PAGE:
"Or Bill Rees, author of the Loneliness of the Long Distance Book Runner talking about his late middle age obsession with playing ping-pong Table Tennis a la Carte. It’s been reviewed in the Times.

"Or leading historian Jeffrey Weeks talking about radicalism of the Gay rights movement in London in the 70s and the woeful Conservative government’s response to the Aids epidemic in the 80s."

It is a richly eloquent essay and it is an angry one.

"It’s a question of being ignored in your own country and if we are to cede completely to the colonial attitude which seems to have seeped into the process of making the decisions in the Hay locked in bubble."

The full essay may be read at:

Poetry Wales was the cause of an eruption in mid-year. It was spattered in an incoherent manner across micro-blogging and probably social media. In truth I cannot even recall what it was about but it was about something.

Gary Raymond is the most forthright writer of Wales in defending criticism as a form in itself. Below 1st May 2020 is an instance.

Cultural policy in Wales is being nudged away from the tradition which has held for public subsidy over seventy years. There have always been Chairs who leaned towards representing those in power. But men like Sir William Rees-Mogg at least did it with subtlety. The leaning now by the managers of culture is blatant.

So Raymond was the only writer to stand up for literature where Literature Wales has given ground.

"My position on this is simple", he wrote in an essay published independently of his usual editorial place.

"I do not think a cultural magazine, particularly one that receives public subsidy, should see itself as a social justice organisation. A magazine improves the world by doing its job as a magazine. And that is to encourage debate and discussion amongst the readership. I think they should house a plurality of voices, and even when the natural editorial sympathies lean in one direction, an editor should at the very least leave the door open for viewpoints from different spectrums."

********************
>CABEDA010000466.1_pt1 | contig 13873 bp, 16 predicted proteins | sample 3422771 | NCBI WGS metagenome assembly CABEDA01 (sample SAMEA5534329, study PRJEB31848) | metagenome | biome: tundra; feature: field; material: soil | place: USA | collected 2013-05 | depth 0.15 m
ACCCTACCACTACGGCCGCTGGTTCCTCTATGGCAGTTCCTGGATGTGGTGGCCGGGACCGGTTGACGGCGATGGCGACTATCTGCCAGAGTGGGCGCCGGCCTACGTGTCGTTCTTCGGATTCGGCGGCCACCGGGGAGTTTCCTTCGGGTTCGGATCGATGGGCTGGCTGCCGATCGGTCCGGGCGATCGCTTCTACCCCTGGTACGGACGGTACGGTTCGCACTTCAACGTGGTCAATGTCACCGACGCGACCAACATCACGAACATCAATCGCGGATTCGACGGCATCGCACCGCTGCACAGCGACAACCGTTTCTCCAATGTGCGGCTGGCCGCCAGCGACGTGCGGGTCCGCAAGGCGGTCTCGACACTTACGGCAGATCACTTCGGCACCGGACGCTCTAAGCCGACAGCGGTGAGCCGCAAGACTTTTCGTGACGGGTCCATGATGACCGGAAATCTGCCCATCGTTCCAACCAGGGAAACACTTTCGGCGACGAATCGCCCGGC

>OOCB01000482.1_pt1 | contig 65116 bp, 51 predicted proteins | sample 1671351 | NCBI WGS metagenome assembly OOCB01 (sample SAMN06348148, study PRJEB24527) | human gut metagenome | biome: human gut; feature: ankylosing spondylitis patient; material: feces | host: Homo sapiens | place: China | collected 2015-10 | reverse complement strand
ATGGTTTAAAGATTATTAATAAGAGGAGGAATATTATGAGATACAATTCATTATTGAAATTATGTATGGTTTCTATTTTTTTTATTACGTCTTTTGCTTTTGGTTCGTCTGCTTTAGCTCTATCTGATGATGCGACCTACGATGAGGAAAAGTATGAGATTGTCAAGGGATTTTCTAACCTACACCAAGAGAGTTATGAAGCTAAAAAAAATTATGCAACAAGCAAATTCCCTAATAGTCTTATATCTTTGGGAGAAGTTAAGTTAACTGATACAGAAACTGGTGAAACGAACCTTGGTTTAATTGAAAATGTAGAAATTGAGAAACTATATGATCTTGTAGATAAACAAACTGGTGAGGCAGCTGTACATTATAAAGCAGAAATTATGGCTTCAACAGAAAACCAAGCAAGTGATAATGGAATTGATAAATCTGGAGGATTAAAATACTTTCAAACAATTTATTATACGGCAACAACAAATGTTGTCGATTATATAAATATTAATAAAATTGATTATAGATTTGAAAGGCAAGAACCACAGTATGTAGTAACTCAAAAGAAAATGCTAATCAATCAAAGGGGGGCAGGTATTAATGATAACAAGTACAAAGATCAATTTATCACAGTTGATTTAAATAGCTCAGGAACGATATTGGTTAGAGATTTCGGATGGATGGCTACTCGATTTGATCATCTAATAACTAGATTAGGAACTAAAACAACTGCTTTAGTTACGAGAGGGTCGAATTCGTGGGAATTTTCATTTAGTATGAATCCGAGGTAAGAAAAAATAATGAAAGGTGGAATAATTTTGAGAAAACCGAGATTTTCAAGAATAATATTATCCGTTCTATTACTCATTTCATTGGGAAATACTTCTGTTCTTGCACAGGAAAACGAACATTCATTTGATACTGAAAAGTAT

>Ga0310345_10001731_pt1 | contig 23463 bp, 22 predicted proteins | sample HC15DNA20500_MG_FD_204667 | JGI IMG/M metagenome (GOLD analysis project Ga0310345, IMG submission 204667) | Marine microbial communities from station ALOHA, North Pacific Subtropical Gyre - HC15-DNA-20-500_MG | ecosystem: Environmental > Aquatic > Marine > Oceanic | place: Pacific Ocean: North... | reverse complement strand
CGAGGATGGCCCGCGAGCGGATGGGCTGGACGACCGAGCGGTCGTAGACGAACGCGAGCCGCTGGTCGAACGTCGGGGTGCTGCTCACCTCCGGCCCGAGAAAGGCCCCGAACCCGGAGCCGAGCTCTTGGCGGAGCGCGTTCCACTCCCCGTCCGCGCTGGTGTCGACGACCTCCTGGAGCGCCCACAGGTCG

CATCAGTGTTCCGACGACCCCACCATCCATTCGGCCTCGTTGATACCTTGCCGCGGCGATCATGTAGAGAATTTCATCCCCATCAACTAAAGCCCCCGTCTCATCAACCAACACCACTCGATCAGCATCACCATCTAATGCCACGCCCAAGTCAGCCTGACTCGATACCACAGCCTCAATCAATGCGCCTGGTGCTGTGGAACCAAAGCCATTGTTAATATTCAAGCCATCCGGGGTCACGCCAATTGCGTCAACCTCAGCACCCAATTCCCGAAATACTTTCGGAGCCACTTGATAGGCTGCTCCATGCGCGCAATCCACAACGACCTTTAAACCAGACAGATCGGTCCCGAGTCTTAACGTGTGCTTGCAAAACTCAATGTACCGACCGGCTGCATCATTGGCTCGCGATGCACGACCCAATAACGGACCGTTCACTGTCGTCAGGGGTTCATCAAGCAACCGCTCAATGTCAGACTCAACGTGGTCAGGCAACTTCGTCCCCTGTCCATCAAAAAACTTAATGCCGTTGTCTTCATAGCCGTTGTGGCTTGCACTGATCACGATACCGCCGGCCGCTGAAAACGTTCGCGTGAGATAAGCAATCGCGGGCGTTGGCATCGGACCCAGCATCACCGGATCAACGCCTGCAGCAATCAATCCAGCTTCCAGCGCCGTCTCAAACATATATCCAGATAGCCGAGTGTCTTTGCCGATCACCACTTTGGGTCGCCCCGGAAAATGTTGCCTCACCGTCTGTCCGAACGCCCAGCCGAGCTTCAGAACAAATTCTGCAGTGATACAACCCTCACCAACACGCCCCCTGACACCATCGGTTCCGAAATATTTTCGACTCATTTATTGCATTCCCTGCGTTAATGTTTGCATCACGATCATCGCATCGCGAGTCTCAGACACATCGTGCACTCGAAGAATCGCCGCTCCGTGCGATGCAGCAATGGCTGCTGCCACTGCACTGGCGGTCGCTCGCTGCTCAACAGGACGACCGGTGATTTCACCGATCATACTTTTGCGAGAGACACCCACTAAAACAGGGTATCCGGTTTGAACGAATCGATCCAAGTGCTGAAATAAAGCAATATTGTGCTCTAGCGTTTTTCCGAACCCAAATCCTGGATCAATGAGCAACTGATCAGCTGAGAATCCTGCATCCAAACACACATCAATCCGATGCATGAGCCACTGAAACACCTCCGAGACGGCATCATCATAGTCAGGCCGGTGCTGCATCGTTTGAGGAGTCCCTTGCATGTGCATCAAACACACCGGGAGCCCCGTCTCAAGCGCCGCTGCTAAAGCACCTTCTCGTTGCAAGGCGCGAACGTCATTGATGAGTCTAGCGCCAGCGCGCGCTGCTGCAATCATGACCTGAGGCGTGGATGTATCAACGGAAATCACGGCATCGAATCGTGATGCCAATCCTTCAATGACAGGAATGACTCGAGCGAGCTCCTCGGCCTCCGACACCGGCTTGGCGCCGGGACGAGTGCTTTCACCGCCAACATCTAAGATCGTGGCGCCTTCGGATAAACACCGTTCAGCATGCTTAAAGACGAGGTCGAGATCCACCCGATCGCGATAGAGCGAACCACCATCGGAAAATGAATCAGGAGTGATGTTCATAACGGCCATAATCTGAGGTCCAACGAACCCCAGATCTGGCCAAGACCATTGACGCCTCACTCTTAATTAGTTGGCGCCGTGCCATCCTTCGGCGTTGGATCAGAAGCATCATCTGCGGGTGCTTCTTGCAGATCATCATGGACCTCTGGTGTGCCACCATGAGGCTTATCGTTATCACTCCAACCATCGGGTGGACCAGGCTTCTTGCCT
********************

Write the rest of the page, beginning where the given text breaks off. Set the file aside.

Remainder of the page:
"...Magazines are there to challenge ideas, to shine a light in darkened corners, they are there, first and foremost, to encourage and to stir debate. The moment there is fear of the debate, we are made me worry for the direction of publishing in Wales....I was questioning whether a poetry periodical, particularly one in receipt of public subsidy, should be “fighting” anything at all.

"And I particularly baulk at this idea that a magazine should be a “safe space” for anyone. A cultural magazine should be a place where figures of note are given space to explore ideas and address concerns about art, craft, and yes, society and the world we live in. It should frequently challenge and prod and poke. It should aspire to be anything but a “safe space”.

"Otherwise, you’re a catalogue, not a magazine. At least that would have been part of my side of the debate had a debate been allowed to take place."

Agree or disagree Raymond at least writes. The position of Poetry Wales was characteristic for our times; it did not debate issues of literature or art. In a normal environment that closure ought to have drawn attention from the public funding body.

The full essay is at:

Reviewed by: Adam Somerset